The book described the marital problem in six chapters: “On the reflection before marriage“, “The serious nature of marriage“, “On the harmony and peace within the household“, “Practical advice“, “Family and morality” and “Instruction and education of children“. It was written completely in agreement with the missionary moral codes and was really just as conservative as the Catholic church itself with regard to women. Its approach was not particularly subtle. The “caractère sérieux” of marriage implied for example that marriage with a person of a sickly constitution must be avoided: “It is necessary to avoid marrying a person from a family where there is hereditary illness, for example, tuberculosis. Some illnesses occasionally have long-term causes. Do not forget, you are called to have children.”[xxxi] That also implied, in fact, that potential marriage partners should best find out in advance whether they were fertile and this was said in so many words. Marriage should happen as quickly as possible (and that could be at a younger age than in Europe, which was brought in as a reference) and waiting a long time was a bad thing in any event. Once married, it was important to try to be a model family. The woman must be “matinale“: she must get up early to do the housework. Naturally, she must take good care of the children. The man had to ensure the woman was well dressed but she must not make unreasonable demands concerning her wardrobe.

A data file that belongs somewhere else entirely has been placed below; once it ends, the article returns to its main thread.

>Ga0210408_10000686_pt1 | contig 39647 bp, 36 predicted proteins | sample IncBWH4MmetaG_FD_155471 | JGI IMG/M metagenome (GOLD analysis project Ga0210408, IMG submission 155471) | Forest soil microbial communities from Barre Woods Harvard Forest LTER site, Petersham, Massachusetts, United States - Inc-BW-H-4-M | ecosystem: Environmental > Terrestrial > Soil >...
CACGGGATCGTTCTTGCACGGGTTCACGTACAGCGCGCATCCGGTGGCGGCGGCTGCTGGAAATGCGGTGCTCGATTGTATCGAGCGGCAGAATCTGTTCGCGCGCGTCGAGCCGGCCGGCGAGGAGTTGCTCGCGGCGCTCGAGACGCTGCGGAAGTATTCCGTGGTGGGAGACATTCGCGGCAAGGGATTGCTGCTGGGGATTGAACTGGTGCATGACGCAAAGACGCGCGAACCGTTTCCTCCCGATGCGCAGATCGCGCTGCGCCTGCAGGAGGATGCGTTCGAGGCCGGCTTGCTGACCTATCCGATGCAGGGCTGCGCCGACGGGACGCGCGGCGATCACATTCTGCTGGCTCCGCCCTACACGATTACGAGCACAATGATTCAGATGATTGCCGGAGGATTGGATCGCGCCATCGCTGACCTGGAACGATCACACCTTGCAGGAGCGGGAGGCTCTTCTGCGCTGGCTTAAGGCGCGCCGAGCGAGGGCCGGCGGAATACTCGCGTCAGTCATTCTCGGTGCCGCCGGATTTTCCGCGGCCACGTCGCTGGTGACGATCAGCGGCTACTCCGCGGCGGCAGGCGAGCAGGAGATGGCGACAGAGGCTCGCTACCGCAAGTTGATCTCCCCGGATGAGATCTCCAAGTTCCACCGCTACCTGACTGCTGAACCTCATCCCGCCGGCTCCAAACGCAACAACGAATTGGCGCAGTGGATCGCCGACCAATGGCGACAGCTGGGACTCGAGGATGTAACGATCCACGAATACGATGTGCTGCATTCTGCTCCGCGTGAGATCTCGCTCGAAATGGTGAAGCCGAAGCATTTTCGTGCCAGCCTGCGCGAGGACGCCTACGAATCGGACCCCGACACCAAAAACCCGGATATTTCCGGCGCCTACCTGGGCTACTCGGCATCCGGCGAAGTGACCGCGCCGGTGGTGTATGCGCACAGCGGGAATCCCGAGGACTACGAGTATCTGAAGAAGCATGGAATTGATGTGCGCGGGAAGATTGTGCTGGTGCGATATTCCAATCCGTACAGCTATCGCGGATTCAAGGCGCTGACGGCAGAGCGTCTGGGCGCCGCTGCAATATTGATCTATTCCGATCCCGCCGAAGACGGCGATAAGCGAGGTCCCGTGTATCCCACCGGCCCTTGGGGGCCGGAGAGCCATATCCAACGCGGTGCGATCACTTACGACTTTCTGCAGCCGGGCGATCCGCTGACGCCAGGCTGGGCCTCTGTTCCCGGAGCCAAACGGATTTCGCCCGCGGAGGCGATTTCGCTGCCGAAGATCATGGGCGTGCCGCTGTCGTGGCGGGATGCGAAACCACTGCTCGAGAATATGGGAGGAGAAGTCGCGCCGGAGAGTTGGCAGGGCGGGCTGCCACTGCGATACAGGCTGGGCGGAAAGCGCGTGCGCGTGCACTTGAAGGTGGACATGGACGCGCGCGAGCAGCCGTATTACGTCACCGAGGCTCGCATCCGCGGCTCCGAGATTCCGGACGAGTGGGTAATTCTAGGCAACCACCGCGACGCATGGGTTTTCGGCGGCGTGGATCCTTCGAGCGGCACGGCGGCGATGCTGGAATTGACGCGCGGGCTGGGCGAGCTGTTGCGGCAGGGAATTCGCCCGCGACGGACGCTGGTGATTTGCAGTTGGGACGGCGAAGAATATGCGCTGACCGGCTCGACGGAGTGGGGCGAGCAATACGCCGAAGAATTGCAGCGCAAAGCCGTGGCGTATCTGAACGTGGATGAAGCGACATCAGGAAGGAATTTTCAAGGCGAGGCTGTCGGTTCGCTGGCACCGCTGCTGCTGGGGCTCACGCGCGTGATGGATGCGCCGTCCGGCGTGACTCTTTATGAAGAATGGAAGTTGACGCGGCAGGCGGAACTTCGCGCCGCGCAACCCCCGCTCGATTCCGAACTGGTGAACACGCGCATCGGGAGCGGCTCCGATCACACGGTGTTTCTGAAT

There was clearly an attempt to bring about a change in a number of areas in traditional customs and usages of the Congolese. For example with regard to food: “The housewife should prepare the food in the kitchen itself and not outside, close to the house, in view of passers-by and visitors.”[xxxii] In fact, the culture of eating posed a number of problems because there seem to have been big differences in that area: Bolamba strongly emphasised that a man should eat at the table together with his wife (which contrasted with the usual custom).[xxxiii] Here, too, the missionary approach was heard in Bolamba’s words: “Discipline is nowhere more apparent than at the table…” The text was a long list of what was considered exemplary behaviour and was quite without complexes in its prescriptiveness. The woman must be graceful and submissive; the man patient, amiable and understanding: “Before becoming angry at the vexations of their spouses the men must try to explain their errors to them.” This chapter also practically emphasised that alcoholic drink was the greatest enemy of woman. Drink was also bad for men, but even more so for women. Enough sleep was also important and consequently going out late was not a good idea. Care must also be taken with food, so that the digestion would not hinder sleep. In very guarded and modest terms, warning was also given about sexual excesses or ‘abnormalities’. The children, finally, should learn to be obedient and must be disciplined, particularly and above all during their adolescence, which must be considered the period in which a person was the most exposed to all sorts of bad influences and passions.